By varying the resistance 24 over its entire range, the interval between the audible tone pulses supplied by the oscillator may be substantially varied. When the charge on the capacitor 22 reaches a given level, transistor 21 fires, providing a low resistance path for discharge of the capacitor 22. Current flow is established through resistor 24, through a speaker connection 26, to a conventional ear plug speaker 21 (FIG. 3) which responds by emitting a short sound burst. When the voltage at point 27 falls below the required firing volt age of transistor 2], it turns off, and capacitor 22 again begins to charge through resistances 23 and 24. This cycle repeats until the switch 19 is returned to the off position. Short audible tone bursts are thus presented to the athlete at time intervals determined by the setting of the variable resistance.

Thus, a means is provided by the present invention for an athlete to accurately monitor, in real-time, his pace over a given athletic course, without human assistance.

Although an exemplary embodiment of the invention has been disclosed herein for purposes of illustration, it will be understood that various changes, modifications and substitutions may be incorporated in such embodiment without departing from the spirit of the invention as defined by the claims which follow.

What is claimed is:

l. A system for providing an indication to a runner of his pace over a given course, comprising in combination:

a plurality of markers positioned at spaced points along the course, successive markers defining therebetween successive portions of the course;

signal means adapted to be secured to the runner without substantially interfering with his pace and operative to provide tone bursts at regular intervals of time, said tone bursts being audible to the runner, each of said tone bursts having a time duration which is substantially shorter than said intervals of time, said intervals of time being sufficiently long that the runner covers substantially one of said portions of the course between markers in one of said intervals of time between successive tone bursts, the runners position relative to the markers at each successive tone burst providing an indication of his pace over the course.

2. An apparatus of claim 1, wherein said signal means includes timer means, switch means, speaker means and means for energizing said speaker, said switch means being operative in response to said timer means to couple said energizing means to said speaker means for a short period of time relative to said intervals of time.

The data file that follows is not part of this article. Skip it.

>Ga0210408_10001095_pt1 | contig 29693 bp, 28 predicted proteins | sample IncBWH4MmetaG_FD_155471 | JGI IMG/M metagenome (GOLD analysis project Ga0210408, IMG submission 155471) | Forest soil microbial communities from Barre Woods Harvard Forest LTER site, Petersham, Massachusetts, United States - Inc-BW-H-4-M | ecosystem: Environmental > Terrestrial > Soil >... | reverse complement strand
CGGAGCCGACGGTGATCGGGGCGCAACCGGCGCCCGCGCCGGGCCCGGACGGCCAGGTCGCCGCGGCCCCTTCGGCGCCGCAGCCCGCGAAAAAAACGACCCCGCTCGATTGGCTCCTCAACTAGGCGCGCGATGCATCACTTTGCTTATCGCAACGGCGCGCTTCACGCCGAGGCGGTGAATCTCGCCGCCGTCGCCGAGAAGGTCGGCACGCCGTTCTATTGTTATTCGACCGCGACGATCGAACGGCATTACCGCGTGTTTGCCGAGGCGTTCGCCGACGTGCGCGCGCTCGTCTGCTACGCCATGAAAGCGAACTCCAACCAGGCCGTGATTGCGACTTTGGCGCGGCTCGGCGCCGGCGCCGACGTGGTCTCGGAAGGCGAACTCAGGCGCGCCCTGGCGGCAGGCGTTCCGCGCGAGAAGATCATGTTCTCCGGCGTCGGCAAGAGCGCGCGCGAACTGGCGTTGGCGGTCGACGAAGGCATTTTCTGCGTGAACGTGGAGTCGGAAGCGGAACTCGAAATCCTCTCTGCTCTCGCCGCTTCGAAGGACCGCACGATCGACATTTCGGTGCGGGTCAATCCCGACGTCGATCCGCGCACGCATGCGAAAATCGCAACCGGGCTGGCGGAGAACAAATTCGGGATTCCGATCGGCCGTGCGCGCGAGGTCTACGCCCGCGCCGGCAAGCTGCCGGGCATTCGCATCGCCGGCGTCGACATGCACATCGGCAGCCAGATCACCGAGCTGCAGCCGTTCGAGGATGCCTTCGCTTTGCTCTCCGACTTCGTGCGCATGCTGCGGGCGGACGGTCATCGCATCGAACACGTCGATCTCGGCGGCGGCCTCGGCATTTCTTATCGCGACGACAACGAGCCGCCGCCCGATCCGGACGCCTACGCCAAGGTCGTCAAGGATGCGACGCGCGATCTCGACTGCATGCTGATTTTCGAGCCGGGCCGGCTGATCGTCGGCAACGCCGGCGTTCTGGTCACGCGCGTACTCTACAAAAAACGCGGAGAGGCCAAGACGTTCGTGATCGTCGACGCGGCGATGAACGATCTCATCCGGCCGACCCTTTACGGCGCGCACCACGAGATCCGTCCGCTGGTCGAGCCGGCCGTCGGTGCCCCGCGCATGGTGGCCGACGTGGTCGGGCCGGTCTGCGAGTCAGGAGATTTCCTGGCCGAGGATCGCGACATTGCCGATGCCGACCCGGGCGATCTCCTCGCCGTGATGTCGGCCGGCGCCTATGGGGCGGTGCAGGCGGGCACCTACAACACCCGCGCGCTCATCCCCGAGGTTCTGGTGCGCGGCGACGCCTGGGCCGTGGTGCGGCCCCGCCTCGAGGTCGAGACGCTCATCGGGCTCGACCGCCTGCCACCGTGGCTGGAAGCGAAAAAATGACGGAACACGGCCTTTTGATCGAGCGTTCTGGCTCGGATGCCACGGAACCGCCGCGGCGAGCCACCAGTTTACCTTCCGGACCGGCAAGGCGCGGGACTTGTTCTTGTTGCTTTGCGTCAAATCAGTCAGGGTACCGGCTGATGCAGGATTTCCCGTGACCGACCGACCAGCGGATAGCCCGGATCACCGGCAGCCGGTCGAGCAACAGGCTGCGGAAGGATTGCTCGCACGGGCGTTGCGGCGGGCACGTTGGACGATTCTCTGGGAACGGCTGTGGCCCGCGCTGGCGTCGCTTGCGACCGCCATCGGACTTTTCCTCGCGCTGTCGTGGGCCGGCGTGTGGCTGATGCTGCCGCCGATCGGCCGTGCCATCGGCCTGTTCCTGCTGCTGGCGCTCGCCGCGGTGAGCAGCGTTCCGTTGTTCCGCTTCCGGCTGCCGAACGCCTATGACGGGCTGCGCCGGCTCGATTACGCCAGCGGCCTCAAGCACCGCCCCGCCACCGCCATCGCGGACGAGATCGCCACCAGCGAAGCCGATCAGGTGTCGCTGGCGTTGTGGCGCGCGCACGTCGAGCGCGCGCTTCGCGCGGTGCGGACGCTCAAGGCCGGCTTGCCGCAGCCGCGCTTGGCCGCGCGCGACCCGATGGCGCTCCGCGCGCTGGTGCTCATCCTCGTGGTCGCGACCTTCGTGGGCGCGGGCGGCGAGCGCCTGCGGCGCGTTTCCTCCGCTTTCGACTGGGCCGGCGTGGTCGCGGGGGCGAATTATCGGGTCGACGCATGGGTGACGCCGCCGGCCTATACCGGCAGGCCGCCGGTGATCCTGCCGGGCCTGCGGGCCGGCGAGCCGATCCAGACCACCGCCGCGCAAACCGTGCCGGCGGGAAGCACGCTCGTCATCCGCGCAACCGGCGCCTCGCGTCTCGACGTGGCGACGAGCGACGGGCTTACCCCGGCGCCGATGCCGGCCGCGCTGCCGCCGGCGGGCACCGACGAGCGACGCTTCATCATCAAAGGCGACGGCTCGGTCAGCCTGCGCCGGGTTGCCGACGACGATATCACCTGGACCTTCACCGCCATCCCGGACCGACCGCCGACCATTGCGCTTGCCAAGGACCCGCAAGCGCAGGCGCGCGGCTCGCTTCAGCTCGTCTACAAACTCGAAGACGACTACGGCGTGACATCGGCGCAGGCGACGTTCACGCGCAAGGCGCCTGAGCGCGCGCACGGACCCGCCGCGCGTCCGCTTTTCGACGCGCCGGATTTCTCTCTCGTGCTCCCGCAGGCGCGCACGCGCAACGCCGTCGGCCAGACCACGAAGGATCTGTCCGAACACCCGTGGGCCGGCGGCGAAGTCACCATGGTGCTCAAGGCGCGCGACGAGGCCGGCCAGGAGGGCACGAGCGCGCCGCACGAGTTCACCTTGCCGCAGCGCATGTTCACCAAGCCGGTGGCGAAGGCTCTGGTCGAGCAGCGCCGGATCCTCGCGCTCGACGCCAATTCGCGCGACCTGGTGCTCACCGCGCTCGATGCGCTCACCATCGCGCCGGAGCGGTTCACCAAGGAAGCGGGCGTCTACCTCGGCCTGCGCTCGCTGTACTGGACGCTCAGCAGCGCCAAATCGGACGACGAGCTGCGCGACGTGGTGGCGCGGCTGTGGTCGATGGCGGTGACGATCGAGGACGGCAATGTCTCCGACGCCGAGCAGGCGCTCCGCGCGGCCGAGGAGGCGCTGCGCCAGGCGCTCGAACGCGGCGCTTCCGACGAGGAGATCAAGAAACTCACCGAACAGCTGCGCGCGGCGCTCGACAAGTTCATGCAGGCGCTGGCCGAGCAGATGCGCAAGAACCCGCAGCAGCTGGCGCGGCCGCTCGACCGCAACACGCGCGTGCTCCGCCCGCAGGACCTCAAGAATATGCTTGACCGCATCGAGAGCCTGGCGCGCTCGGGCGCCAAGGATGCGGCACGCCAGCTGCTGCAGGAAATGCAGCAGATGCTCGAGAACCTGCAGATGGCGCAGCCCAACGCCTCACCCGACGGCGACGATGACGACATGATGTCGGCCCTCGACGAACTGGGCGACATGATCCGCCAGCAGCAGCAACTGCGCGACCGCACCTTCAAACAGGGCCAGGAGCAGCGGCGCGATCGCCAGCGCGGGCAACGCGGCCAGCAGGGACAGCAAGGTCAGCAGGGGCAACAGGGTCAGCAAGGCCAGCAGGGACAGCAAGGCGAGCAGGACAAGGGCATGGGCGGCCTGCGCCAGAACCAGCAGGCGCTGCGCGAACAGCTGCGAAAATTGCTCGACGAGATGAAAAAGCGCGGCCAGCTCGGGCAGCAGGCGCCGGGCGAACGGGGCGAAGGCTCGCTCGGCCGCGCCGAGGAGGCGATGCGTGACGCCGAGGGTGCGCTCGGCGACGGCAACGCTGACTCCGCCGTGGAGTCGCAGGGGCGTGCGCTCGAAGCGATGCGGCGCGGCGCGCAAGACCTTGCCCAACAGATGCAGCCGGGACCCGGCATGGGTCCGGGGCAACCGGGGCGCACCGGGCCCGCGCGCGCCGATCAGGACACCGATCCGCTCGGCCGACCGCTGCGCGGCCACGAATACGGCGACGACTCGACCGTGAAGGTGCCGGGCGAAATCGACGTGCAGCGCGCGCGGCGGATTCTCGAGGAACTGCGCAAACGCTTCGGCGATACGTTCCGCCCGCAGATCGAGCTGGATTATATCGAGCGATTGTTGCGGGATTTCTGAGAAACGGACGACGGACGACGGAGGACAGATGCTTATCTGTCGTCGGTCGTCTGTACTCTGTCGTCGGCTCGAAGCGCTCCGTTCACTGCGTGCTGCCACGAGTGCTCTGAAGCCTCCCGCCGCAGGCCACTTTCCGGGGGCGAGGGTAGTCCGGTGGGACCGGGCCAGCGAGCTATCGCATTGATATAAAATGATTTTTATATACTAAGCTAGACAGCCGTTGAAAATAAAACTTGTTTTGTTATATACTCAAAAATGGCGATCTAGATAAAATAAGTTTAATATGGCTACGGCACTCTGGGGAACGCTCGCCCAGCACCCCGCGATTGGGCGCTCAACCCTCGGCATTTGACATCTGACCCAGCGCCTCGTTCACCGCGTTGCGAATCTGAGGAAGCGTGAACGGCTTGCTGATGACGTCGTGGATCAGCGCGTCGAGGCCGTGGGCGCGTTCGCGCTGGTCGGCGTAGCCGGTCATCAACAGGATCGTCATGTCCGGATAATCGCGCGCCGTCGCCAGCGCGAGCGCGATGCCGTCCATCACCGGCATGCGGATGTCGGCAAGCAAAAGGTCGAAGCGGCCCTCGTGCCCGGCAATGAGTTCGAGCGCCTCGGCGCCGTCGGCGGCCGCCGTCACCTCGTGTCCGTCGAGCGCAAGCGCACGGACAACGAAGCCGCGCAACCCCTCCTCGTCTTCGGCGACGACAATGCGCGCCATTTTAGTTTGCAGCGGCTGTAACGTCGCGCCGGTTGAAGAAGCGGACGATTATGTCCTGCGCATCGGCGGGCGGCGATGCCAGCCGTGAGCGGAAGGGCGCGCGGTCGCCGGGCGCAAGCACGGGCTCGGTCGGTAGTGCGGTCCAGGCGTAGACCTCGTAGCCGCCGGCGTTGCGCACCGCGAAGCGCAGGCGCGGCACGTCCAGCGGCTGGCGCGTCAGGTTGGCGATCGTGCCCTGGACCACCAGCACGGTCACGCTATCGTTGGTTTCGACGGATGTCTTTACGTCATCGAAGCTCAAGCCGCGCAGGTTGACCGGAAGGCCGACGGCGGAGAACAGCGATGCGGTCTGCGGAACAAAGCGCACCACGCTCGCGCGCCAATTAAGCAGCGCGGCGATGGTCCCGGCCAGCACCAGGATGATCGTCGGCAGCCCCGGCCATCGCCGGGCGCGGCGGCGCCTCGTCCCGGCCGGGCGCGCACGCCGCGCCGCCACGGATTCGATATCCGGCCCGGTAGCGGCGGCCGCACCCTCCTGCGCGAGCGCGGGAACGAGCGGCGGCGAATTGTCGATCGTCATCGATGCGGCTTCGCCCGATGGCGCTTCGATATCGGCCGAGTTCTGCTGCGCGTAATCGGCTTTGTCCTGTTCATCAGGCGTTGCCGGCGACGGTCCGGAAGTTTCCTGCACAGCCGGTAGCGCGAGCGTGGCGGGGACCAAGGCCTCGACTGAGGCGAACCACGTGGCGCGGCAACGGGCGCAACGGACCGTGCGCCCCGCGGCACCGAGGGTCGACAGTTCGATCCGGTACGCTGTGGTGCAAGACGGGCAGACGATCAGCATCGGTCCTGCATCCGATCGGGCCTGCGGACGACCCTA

3. An apparatus of claim 2, wherein said timer means is an RC circuit energized by said battery and said switch means is a unijunction transistor.

4. An apparatus of claim 3, wherein the resistance of said RC circuit is adjustable.

5. An apparatus of claim 1, including an adjustable headband, wherein said signal means is secured to the athlete by said adjustable headband, the signal means being secured to the headband, and further including an earphone depending from the signal means to the vicinity of the ear of the athlete, when the handband in in place. i

6. An apparatus of claim 1, including means for varying the intervals of time between the bursts.

7. An apparatus of claim 6, wherein said intervals of time are at least on the order of 5 seconds.

' i i I!

Patent Citations
Cited PatentFiling datePublication dateApplicantTitle
US3119610 *Nov 17, 1961Jan 28, 1964Elmer J ClintonPacing device
US3492582 *Mar 21, 1967Jan 27, 1970Richard D HeywoodMethod and apparatus for teaching track runners proper pacing rhythm
US3540344 *Nov 29, 1968Nov 17, 1970Veech Robert DMiniaturized metronome with earphone and voice amplifier
Referenced by
Citing PatentFiling datePublication dateApplicantTitle
US4220996 *Jan 31, 1979Sep 2, 1980Searcy Talmadge RJogger's computational device
US4283712 *Dec 22, 1976Aug 11, 1981Goody Roy WPortable exercise totalizer
US4396904 *Apr 1, 1981Aug 2, 1983Citizen Watch Company LimitedElectronic pace timing device
US4578769 *Feb 9, 1983Mar 25, 1986Nike, Inc.Device for determining the speed, distance traversed, elapsed time and calories expended by a person while running
US4673893 *Dec 9, 1985Jun 16, 1987David ShorkeyAudible timing device for athletic activities
US5082281 *Oct 15, 1990Jan 21, 1992Berghofer Charles CSports timing aid
US5451922 *Nov 6, 1992Sep 19, 1995Hamilton; Frederick C.Method and apparatus for pacing an athlete
US6212135Apr 5, 1999Apr 3, 2001Simeon B. SchreiberAssistive breathing device
US7161470 *Jan 5, 2001Jan 9, 20073M Innovative Properties CompanyUser interface for portable RFID reader
US7288035 *Nov 8, 2004Oct 30, 2007Young Jr William HFlag apparatus with electronic sound generating device for use in sports and games
US7588185Jun 7, 2001Sep 15, 20093M Innovative Properties CompanyRFID data collection and use
Classifications
U.S. Classification340/323.00R, 968/820, 340/384.71, 340/321
International ClassificationG04F5/00, G08B3/10, G08B3/00, G04F5/02
Cooperative ClassificationG08B3/10, G04F5/025
European ClassificationG04F5/02C, G08B3/10